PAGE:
Sewell was the voice of Sir Kiftsgate in an episode of the children's cartoon The Big Knights. He also had programme on Voom HD Network's Art Channel: Gallery HD called Brian Sewell's Grand Tour, in which he toured beautiful cities (primarily in Italy) visiting museums, towns, churches, historic sights, public squares, monuments, profound architectural spots and meeting a local to discuss culture and art. Sewell reflected upon the 18th century, giving the perspective of what it would have been like as a 'Grand Tourist'. Then he elaborated on what has become of these sights and lost throughout history. In a 2009 BBC documentary about the UK's so-called North-South divide, presented by ex-Deputy Prime Minister John Prescott, Sewell caused controversy by declaring that the solution to the divide was to send a pox or a plague upon the North so that the people there could all just die quietly.[32][33][34]

In Dirty Dalí: A Private View on Channel 4 on 3 June 2007, Sewell described his acquaintance with Salvador Dalí in the late 1960s, which included lying in the foetal position without trousers in the armpit of a figure of Christ and masturbating for Dalí, who pretended to take photos while fumbling in his trousers.[30][31] Sewell appeared twice as panellist on the BBC's quiz Have I Got News for You and tried to teach cricketer Phil Tufnell about art (and learn about cricket) in ITV's Don't Call Me Stupid.[10]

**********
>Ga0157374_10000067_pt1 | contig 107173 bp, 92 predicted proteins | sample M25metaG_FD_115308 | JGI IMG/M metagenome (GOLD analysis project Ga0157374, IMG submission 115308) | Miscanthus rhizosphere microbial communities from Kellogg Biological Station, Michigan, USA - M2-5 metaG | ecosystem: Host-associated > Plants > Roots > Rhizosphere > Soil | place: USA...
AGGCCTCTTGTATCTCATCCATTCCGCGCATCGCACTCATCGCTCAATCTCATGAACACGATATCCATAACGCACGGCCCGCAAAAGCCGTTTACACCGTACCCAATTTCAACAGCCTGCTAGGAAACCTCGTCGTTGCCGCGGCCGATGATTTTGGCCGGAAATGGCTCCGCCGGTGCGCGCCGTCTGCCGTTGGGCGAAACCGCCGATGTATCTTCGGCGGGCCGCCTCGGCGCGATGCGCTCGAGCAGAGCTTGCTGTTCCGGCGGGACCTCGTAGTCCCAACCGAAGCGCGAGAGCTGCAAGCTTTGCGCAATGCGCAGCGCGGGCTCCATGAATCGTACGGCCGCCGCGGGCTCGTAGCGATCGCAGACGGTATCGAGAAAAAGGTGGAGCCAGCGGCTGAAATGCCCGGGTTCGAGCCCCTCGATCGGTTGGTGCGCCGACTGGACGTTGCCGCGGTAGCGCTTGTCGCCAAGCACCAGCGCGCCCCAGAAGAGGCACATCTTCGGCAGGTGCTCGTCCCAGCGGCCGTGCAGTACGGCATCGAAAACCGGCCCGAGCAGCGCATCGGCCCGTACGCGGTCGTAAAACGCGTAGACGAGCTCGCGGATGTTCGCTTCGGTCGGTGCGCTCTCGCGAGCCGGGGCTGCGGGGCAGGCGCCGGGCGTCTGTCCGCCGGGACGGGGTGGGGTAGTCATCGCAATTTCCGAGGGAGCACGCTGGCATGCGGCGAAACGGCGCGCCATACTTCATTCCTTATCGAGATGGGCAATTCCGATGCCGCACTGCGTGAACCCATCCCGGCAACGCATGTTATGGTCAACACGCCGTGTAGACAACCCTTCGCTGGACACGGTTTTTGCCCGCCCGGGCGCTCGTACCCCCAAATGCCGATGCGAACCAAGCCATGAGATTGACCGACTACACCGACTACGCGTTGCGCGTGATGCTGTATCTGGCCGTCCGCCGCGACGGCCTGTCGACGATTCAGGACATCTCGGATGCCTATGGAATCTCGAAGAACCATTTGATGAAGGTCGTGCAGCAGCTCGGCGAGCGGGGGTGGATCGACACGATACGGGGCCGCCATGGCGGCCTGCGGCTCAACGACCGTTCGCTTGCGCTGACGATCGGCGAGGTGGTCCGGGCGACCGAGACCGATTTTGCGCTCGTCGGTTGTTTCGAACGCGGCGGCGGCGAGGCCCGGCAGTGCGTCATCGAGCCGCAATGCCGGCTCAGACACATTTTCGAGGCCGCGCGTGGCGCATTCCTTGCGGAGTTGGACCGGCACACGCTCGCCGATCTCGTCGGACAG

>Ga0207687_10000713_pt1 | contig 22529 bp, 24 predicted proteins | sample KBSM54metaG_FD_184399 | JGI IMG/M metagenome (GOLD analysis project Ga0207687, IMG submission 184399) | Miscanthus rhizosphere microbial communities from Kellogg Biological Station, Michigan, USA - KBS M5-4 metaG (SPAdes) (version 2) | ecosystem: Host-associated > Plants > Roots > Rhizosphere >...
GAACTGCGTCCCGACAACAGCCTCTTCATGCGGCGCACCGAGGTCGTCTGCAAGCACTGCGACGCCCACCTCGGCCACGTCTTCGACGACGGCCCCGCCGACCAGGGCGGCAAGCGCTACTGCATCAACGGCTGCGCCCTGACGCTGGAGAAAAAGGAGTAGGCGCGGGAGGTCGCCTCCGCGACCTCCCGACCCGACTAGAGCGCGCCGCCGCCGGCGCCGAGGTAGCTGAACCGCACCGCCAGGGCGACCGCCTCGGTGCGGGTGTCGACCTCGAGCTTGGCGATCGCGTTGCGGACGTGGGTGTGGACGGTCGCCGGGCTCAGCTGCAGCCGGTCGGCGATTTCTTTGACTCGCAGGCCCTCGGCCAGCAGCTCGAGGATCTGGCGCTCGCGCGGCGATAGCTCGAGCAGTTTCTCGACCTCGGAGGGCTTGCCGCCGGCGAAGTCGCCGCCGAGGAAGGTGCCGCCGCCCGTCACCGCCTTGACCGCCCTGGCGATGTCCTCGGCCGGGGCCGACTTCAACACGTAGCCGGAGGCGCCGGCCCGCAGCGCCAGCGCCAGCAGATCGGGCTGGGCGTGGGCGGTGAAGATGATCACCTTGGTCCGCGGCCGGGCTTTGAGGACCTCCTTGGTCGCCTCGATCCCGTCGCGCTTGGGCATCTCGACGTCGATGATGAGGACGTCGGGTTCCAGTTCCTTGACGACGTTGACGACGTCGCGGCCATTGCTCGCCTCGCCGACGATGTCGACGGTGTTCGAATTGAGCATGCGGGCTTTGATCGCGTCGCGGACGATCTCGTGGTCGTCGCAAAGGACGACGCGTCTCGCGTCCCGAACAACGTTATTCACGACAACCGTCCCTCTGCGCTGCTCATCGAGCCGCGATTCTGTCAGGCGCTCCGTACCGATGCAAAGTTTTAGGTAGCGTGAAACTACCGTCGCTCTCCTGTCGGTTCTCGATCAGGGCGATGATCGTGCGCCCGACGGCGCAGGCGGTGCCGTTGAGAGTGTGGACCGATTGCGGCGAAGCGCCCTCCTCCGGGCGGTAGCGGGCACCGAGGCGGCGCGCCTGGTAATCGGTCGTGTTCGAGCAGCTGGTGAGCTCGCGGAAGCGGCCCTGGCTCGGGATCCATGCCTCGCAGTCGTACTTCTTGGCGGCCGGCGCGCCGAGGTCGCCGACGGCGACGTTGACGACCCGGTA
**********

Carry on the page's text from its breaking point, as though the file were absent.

In 2003, Sewell made a pilgrimage to Santiago de Compostela in a documentary called The Naked Pilgrim, produced by Wag TV for Channel 5. Although he had not practised for decades, Sewell considered himself a Roman Catholic, prompting an emotional response to the faith of pilgrims at Lourdes. The series attracted large audiences and won the Sandford St. Martin Trust award for Best Religious Programme. Following The Naked Pilgrim Sewell presented on two more series for Channel 5: Brian Sewell's Phantoms & Shadows: 100 Years of Rolls-Royce in 2004 and Brian Sewell's Grand Tour in 2006. Sewell also appeared as a guest film reviewer on Channel 5's Movie Lounge, where he frequently savaged films.

Television